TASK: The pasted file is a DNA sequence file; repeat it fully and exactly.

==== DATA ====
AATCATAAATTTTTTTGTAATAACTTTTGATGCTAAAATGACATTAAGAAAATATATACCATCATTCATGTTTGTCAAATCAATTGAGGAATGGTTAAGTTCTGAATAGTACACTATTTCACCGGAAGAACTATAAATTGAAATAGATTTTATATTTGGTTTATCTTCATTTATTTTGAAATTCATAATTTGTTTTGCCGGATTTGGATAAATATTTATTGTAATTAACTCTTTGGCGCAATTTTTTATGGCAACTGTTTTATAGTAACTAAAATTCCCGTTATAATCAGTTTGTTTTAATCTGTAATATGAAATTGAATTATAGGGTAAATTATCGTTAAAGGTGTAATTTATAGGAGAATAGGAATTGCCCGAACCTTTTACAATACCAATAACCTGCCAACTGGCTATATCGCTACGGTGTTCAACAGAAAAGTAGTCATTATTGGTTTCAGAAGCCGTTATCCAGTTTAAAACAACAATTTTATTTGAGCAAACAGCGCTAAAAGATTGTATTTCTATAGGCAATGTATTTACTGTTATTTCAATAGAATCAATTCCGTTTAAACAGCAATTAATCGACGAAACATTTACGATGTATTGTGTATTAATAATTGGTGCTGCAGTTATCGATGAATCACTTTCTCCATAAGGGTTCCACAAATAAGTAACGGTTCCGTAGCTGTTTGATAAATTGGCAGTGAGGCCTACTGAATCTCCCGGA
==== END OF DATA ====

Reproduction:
AATCATAAATTTTTTTGTAATAACTTTTGATGCTAAAATGACATTAAGAAAATATATACCATCATTCATGTTTGTCAAATCAATTGAGGAATGGTTAAGTTCTGAATAGTACACTATTTCACCGGAAGAACTATAAATTGAAATAGATTTTATATTTGGTTTATCTTCATTTATTTTGAAATTCATAATTTGTTTTGCCGGATTTGGATAAATATTTATTGTAATTAACTCTTTGGCGCAATTTTTTATGGCAACTGTTTTATAGTAACTAAAATTCCCGTTATAATCAGTTTGTTTTAATCTGTAATATGAAATTGAATTATAGGGTAAATTATCGTTAAAGGTGTAATTTATAGGAGAATAGGAATTGCCCGAACCTTTTACAATACCAATAACCTGCCAACTGGCTATATCGCTACGGTGTTCAACAGAAAAGTAGTCATTATTGGTTTCAGAAGCCGTTATCCAGTTTAAAACAACAATTTTATTTGAGCAAACAGCGCTAAAAGATTGTATTTCTATAGGCAATGTATTTACTGTTATTTCAATAGAATCAATTCCGTTTAAACAGCAATTAATCGACGAAACATTTACGATGTATTGTGTATTAATAATTGGTGCTGCAGTTATCGATGAATCACTTTCTCCATAAGGGTTCCACAAATAAGTAACGGTTCCGTAGCTGTTTGATAAATTGGCAGTGAGGCCTACTGAATCTCCCGGA